• Migrants camp outside a hotel where they had previously been housed, as they resist efforts by the city to relocate them to a Brooklyn facility for asylum seekers, in the Hells Kitchen neighborhood of New York on January 31, 2023. – The Brooklyn facility is the city’s fifth relief center amid a continued influx of asylum seekers, according to local media. (Photo by Ed JONES / AFP) (Photo by ED JONES/AFP via Getty Images)
  • Migrants camp outside a hotel where they had previously been housed, as they resist efforts by the city to relocate them to a Brooklyn facility for asylum seekers, in the Hells Kitchen neighborhood of New York on January 31, 2023. – The Brooklyn facility is the city’s fifth relief center amid a continued influx of asylum seekers, according to local media. (Photo by Ed JONES / AFP) (Photo by ED JONES/AFP via Getty Images)
  • Migrants camp outside a hotel where they had previously been housed, as they resist efforts by the city to relocate them to a Brooklyn facility for asylum seekers, in the Hells Kitchen neighborhood of New York on January 31, 2023. – The Brooklyn facility is the city’s fifth relief center amid a continued influx of asylum seekers, according to local media. (Photo by Ed JONES / AFP) (Photo by ED JONES/AFP via Getty Images)
  • The Statue of Liberty is seen in the background of the Brooklyn Cruise Terminal in the Red Hook neighborhood of the Brooklyn borough of New York City on January 25, 2023. – New York Mayor Eric Adams announced January 21, 2023, that the Terminal will be turned into a Emergency Humanitarian response and relief center and will house approximately 1,000 single male asylum seekers until the cruise season begins this spring. (Photo by ANGELA WEISS / AFP) (Photo by ANGELA WEISS/AFP via Getty Images)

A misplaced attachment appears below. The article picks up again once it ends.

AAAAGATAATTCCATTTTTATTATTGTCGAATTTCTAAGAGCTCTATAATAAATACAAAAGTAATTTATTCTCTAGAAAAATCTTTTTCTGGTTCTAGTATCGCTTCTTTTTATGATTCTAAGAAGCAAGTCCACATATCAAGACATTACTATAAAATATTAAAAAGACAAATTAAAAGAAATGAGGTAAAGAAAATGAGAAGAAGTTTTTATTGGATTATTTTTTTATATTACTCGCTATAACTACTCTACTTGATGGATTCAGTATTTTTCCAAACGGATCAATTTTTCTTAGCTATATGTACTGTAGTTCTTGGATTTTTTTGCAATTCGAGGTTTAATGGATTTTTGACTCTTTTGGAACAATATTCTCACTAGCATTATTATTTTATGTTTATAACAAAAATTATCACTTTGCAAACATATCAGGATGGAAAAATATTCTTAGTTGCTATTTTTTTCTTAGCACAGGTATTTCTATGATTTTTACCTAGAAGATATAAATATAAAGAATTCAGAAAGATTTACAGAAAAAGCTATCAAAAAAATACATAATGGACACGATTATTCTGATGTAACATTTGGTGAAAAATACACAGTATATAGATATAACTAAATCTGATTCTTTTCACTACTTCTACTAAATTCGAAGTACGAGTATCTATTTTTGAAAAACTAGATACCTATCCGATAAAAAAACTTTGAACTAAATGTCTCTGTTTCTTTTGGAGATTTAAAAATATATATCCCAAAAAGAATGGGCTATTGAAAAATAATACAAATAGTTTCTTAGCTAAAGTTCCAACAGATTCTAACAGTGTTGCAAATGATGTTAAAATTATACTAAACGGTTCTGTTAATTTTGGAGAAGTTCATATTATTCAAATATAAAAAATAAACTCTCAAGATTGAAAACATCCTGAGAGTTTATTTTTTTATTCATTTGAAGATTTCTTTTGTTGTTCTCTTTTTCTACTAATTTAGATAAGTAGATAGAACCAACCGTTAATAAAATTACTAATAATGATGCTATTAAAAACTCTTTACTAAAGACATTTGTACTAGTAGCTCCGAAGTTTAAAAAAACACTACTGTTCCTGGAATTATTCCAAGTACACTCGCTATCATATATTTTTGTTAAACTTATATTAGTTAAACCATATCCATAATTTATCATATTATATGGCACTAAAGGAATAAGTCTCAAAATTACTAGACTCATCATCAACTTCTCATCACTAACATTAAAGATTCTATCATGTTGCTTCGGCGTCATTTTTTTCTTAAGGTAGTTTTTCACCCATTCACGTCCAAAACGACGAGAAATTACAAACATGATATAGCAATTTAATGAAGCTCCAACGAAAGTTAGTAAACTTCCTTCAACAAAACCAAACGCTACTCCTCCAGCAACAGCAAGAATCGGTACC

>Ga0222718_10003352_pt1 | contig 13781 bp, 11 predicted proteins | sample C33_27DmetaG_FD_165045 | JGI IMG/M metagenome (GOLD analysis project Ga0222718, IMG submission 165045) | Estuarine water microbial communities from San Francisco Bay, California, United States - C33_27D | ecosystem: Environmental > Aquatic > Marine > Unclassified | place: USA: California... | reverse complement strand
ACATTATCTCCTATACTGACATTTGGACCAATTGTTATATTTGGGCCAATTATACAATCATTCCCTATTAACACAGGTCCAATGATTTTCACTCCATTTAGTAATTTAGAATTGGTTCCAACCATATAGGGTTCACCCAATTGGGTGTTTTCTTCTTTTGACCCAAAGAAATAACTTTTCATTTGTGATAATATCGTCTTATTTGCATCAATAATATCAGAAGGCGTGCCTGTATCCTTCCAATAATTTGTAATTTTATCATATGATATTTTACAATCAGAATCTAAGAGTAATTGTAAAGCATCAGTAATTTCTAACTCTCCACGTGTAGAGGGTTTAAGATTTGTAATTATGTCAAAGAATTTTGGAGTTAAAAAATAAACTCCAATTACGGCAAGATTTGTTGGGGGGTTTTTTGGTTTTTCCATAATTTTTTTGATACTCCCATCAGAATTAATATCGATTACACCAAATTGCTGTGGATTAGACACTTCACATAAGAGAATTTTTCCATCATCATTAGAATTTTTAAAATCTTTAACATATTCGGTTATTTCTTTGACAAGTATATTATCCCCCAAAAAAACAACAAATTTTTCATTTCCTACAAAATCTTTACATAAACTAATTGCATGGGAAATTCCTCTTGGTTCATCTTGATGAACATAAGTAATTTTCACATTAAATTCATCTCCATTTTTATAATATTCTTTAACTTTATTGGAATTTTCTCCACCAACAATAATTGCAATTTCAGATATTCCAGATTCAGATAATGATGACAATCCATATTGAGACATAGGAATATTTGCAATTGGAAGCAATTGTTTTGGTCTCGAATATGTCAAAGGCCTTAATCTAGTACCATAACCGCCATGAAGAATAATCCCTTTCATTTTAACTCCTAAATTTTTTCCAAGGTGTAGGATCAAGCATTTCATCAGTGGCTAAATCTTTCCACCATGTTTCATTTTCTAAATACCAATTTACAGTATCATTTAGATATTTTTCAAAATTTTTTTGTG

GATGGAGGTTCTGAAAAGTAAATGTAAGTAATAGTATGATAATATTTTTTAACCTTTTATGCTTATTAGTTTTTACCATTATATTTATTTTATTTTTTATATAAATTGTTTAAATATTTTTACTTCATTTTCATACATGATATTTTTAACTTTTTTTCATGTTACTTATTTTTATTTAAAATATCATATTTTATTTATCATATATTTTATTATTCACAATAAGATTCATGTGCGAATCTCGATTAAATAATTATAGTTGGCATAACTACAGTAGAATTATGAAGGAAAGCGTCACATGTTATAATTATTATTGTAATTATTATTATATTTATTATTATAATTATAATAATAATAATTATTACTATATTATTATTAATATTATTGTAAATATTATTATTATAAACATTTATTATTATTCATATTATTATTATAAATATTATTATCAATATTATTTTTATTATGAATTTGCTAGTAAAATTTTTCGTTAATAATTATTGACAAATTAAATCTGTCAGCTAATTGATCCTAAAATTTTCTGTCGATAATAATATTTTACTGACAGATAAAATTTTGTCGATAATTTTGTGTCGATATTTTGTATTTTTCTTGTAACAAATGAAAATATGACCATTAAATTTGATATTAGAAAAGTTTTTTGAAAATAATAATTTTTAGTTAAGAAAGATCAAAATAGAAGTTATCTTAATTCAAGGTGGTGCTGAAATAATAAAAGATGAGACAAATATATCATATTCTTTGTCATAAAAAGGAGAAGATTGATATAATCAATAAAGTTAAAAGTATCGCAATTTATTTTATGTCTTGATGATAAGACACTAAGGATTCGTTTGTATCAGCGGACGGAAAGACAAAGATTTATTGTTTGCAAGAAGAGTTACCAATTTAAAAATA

• A person walks past the Brooklyn Cruise Terminal in the Red Hook neighborhood of the Brooklyn borough of New York City on January 25, 2023. – New York Mayor Eric Adams announced January 21, 2023, that the Terminal will be turned into a Emergency Humanitarian response and relief center and will house approximately 1,000 single male asylum seekers until the cruise season begins this spring. (Photo by ANGELA WEISS / AFP) (Photo by ANGELA WEISS/AFP via Getty Images)